NEW YORK, April 19---Mrs. Alexander T. Compton and her daughter, Miss Alice
Compton, of Lakewood, N. J., and New Orleans, two of the Titanics rescued,
reached here completely prostrated over the loss of Mrs. Comptons son
Alexander, who went down with the big liner. Mr. Compton was a large
stockholder in the Laurel House, Lakewood, and was also financially interested
in the Waumbek, Jefferson, N. H. The family spent considerable time in
When we waved good-by to my son, said Mrs. Compton, we did not realize the
great danger, but thought we were only being sent out in the boats as a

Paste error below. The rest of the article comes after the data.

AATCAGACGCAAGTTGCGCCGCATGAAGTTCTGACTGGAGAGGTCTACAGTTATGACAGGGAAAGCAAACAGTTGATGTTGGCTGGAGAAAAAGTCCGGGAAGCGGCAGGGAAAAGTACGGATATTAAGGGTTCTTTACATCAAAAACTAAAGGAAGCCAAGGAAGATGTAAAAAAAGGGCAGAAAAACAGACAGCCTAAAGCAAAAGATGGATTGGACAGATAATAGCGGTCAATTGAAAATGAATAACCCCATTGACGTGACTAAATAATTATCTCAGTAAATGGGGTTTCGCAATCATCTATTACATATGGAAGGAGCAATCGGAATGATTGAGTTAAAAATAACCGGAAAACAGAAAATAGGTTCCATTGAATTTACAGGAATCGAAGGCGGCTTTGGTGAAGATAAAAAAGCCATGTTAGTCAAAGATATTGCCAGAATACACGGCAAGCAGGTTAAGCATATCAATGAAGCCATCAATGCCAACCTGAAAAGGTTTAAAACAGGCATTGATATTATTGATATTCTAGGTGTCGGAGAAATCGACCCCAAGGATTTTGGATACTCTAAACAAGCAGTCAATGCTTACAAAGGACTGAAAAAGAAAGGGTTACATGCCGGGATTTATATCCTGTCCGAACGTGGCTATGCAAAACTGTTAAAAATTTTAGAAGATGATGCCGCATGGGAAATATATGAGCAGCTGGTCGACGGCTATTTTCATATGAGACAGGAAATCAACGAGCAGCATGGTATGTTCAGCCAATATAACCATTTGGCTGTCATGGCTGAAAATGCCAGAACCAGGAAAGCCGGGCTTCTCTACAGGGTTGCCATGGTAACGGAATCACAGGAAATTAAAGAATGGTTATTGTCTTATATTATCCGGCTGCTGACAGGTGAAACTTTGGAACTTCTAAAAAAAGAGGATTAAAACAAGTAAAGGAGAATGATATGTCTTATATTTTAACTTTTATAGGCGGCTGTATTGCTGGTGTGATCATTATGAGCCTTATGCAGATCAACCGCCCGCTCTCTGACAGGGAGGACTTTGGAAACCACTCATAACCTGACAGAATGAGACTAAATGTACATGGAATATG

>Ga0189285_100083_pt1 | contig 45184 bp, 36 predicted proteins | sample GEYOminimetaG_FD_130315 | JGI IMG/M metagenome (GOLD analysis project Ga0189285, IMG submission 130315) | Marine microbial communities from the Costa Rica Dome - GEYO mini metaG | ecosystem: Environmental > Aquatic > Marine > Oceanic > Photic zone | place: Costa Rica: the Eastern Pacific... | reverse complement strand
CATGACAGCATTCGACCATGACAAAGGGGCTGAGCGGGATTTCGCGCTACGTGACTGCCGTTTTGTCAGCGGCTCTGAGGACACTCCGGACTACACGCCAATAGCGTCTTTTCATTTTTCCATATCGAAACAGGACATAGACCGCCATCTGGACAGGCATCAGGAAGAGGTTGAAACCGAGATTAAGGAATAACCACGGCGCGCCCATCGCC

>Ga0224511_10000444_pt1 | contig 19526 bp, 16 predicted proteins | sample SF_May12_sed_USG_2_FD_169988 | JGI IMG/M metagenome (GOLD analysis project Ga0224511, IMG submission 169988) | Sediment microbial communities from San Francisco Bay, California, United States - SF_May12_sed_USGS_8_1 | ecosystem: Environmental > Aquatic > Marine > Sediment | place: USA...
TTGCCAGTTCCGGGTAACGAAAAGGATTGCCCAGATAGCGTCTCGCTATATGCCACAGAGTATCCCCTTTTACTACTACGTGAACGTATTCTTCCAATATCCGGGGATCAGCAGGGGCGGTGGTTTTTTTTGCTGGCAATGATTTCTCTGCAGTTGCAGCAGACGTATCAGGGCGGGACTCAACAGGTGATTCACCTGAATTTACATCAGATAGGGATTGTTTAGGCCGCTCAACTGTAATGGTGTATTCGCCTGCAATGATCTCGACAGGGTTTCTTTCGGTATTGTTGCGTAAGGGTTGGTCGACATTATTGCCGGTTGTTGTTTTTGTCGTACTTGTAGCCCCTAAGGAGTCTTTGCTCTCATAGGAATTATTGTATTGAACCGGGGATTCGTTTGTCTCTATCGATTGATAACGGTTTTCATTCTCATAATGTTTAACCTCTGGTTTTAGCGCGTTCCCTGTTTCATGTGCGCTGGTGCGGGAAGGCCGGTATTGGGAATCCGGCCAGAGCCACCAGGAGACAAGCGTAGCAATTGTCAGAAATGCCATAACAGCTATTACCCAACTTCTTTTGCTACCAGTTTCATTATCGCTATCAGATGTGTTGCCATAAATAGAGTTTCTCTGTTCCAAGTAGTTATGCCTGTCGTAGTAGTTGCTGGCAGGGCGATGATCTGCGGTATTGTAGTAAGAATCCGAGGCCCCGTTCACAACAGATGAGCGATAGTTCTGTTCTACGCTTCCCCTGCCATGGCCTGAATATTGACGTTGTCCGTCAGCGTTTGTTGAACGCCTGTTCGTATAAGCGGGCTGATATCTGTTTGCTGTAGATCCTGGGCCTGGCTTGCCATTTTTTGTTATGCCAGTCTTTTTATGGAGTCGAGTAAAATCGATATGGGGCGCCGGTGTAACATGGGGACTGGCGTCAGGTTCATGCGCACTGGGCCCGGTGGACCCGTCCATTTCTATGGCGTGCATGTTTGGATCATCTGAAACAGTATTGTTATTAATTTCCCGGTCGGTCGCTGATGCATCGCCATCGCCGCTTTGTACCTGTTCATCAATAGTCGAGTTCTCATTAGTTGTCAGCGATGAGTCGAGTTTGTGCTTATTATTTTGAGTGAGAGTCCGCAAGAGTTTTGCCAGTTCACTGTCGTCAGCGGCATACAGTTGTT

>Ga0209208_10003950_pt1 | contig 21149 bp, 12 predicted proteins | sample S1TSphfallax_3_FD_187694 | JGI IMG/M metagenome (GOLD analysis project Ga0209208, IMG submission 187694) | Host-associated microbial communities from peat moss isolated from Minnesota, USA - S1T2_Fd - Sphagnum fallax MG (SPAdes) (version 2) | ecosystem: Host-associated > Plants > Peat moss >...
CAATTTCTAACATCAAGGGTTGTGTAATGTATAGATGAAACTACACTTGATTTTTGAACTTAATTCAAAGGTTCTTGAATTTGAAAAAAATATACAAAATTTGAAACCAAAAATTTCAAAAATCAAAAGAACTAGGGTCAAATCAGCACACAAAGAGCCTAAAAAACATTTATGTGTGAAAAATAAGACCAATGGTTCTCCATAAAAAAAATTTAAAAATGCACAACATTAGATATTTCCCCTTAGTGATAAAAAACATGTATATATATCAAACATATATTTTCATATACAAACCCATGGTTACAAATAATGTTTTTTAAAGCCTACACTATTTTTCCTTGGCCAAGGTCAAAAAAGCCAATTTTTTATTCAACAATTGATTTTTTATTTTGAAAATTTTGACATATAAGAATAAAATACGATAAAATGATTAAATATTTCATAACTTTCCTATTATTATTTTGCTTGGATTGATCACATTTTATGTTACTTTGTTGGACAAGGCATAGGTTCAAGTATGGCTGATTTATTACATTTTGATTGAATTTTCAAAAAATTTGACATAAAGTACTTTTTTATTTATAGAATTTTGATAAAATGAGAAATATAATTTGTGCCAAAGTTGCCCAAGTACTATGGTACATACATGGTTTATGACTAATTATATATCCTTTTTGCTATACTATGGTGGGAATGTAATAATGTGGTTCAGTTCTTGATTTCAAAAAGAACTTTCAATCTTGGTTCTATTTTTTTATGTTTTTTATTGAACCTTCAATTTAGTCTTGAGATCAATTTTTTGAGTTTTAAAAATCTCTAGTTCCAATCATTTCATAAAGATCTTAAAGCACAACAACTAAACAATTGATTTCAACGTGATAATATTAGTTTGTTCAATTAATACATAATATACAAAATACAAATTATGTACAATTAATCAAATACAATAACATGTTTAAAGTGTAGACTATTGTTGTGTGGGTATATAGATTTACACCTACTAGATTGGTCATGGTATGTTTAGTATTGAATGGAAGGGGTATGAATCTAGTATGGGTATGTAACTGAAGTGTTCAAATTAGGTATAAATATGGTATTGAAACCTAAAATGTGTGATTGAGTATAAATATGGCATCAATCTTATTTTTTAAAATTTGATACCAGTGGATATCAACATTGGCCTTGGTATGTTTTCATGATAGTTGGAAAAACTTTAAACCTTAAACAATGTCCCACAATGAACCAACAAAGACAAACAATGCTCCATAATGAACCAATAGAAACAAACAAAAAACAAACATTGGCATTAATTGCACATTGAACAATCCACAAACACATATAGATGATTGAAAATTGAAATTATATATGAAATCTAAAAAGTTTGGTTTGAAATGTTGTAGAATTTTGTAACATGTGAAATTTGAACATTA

precautionary measure. When Captain Smith handed us life preservers, he said
cheerily: They will keep you warm if you do not have to use them. Then the
crew began clearing the boats and putting the women into them. My daughter and
I were lifted in the boat commanded by the fifth officer.
There was a moan of agony and anguish from those in our boat when the Titanic
sank, and we insisted that the officer head back for the place where the
Titanic had disappeared. We found one man with a life preserver on him
struggling in the cold water, and for a moment I thought that he was my son.